Palestinians in Lebanon

The Palestinian presence in Lebanon goes back to the 1948 and 1967 exodus and has increased with a flood of Palestinians coming from Jordan following the events of « Black September » in 1970. A number of Palestinians fled from Lebanon during the civil war (1976-1990).

In 1952, the Palestinian population in Lebanon was estimated to 140.000 persons (10% of the population). The economical difficulties and Lebanon’s particular social-cultural make-up – characterized by a fragile confessional balance between Muslims and Christians and institutionalized to the latter’s advantage – excluded the naturalization of this numerous population, moreover dominantly Muslim. Thus the Palestinians in Lebanon have since the beginning been marginalized to the side lines of the local economic and political life.

The Cairo Agreement concluded in 1969 between the PLO and the Lebanese government – as a result of pressure from the other Arab countries – lay the foundation for the development of separate non-formal Palestinians institutions. Parallel to the weakening of the Lebanese political system, there has grown, to the dismay of the Christian elite, the seeds of what could be called a real « PLO-State » in Lebanon.

This growing de facto autonomy – which also concerns the Palestinian military operations against Israel – led the Israeli army to multiply in 1976 its attacks on Lebanon, in order to force the Lebanese government to disarm the Palestinians factions. A part of the Muslim Lebanese population – weary of the Christian grasp on the State apparatus and first victim of a deplorable economical situation – espoused the cause of the Palestinians. These latter became de facto active players of the civil war which started in 1976. The successive Israeli military interventions in Lebanon, in 1978 and 1982 in particular, let a part of the Palestinian population flow back from southern Lebanon to Beirut and the north of the country.

Since the PLO left Beirut in 1982, the influence of the Palestinian political and military groups has waned, and what influence remains is limited to the refugees camps and concerns groups more radical than the mainstream of the PLO.

Presently, the status granted to the Palestinians by the Lebanese government varies according to the legal circumstances of their arrival and establishment:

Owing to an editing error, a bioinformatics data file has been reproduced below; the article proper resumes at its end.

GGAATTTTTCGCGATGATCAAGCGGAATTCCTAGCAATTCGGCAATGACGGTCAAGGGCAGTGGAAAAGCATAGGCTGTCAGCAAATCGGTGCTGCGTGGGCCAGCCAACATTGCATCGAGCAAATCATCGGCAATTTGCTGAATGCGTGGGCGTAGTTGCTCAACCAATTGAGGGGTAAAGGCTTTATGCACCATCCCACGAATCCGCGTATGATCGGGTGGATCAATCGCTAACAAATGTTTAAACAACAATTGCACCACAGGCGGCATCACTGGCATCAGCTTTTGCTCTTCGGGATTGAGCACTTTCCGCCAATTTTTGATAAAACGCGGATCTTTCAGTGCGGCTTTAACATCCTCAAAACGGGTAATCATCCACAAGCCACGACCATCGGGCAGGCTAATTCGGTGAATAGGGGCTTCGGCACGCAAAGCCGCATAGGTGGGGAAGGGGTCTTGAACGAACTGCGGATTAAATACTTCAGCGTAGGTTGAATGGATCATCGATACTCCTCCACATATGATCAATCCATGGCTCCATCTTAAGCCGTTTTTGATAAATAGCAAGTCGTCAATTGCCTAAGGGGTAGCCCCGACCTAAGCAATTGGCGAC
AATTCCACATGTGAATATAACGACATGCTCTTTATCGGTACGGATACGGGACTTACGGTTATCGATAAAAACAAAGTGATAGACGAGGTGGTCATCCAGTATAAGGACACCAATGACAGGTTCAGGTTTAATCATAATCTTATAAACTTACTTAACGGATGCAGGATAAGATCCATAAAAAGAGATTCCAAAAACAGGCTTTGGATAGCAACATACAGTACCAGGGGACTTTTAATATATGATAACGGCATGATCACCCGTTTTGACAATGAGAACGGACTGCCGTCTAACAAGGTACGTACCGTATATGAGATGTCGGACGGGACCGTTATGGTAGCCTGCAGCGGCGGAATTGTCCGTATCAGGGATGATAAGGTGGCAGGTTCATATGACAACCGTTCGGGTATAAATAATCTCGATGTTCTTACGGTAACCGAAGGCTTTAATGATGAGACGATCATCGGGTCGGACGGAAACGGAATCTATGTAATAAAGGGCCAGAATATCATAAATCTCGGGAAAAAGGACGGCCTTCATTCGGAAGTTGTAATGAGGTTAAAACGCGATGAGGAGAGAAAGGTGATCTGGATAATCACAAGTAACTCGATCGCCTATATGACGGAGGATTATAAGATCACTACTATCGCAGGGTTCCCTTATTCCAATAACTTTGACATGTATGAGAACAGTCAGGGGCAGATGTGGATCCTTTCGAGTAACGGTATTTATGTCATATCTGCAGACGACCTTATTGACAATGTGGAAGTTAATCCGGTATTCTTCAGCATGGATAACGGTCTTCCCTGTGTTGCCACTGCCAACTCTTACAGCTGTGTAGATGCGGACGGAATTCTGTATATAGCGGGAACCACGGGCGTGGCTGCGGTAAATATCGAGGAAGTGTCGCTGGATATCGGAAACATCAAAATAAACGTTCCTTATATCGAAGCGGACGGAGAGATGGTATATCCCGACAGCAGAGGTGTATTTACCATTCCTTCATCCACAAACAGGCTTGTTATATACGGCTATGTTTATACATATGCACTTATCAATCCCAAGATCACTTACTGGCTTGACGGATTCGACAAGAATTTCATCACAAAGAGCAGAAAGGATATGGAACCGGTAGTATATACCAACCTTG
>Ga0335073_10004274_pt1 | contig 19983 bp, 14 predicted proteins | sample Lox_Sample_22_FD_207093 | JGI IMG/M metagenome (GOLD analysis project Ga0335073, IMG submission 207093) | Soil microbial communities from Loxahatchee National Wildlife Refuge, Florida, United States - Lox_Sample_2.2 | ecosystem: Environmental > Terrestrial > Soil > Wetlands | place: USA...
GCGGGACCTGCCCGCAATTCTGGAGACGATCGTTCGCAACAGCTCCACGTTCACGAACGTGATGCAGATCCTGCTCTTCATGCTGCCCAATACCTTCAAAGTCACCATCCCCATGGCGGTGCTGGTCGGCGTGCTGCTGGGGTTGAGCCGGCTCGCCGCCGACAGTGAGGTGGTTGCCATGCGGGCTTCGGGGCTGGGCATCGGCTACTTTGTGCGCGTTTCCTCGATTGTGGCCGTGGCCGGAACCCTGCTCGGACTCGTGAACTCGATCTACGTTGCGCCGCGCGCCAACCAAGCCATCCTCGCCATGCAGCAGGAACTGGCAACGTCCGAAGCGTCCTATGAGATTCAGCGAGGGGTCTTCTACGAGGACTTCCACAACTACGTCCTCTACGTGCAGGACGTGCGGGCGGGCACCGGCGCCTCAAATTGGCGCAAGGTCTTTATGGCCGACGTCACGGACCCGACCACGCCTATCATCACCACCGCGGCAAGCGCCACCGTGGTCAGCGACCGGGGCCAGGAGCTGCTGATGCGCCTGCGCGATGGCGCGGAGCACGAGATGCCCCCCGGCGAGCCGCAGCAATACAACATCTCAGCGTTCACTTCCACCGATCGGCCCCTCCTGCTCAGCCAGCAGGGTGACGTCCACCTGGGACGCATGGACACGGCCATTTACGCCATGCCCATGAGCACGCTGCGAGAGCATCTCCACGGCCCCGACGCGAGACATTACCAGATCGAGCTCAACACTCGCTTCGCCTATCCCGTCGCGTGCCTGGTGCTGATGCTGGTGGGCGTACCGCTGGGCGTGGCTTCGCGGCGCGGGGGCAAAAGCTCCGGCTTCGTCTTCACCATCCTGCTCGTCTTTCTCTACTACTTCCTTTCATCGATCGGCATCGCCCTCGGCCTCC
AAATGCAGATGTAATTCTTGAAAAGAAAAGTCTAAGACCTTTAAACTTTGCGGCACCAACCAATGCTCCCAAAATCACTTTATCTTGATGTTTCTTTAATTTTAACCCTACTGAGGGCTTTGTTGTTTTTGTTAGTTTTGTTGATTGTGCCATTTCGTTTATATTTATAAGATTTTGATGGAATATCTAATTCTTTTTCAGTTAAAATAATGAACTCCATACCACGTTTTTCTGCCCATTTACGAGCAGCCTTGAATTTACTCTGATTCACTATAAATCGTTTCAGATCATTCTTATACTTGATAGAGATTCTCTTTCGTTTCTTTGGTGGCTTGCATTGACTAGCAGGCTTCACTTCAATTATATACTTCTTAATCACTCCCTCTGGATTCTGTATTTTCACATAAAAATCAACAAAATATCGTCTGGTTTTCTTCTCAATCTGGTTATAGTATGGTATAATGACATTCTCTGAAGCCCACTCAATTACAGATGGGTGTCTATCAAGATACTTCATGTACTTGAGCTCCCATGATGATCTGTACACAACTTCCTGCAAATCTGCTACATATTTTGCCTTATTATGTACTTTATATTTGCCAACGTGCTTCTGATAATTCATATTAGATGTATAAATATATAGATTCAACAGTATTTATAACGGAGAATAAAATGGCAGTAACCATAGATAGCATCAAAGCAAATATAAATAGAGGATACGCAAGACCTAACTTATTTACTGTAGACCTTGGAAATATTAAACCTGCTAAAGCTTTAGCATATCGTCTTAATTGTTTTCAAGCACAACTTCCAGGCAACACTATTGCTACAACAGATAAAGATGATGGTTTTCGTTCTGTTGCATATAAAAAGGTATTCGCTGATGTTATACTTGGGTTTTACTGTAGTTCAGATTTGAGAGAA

There are those who, installed in the wake of the 1948 exodus, were registered in the UNWRA census made in the fifties. They are registered by the Lebanese State and received documents in proof which allow them to travel out of Lebanon.

There are those who, in the wake of the same exodus, were not registered in this census. their situation was regularized by the Lebanese State in 1969. They however don’t figure in the UNWRA registers.

The 1967 refugee Palestinians are recognized nor by the UNWRA, neither by the Lebanese State which considers their presence as illegal.

It is difficult to evaluate with precision the present population of Palestinians in Lebanon. For the Lebanese authorities, according to the latest national census, in 1992, they are 317.376. According to the UNWRA 1995 statistics, there are 370,000 Palestinian refugees in Lebanon of whom 52% live in camps.

A rather significant number of Palestinians living since a long time in Lebanon have acquired the Lebanese citizenship, but their exact number – probably slightly higher than 10.000 – is hard to determine.

In the perspective of a final status for the Palestinian territories and a solution to the problem of the refugees (see « Oslo peace process »), it seems clear that Lebanon is the Arab country which insists the most on their right for return. Also, given the extremely precarious conditions in which the Lebanese legislation forces them to live, these refugees are the most eager applicants for the right of return. But as most are from Galilea (an Israeli territory with an Arab population majority), Israel doesn’t want to hear anything about them. Some diplomats are hoping they can be encouraged to emigrate to Canada or Australia.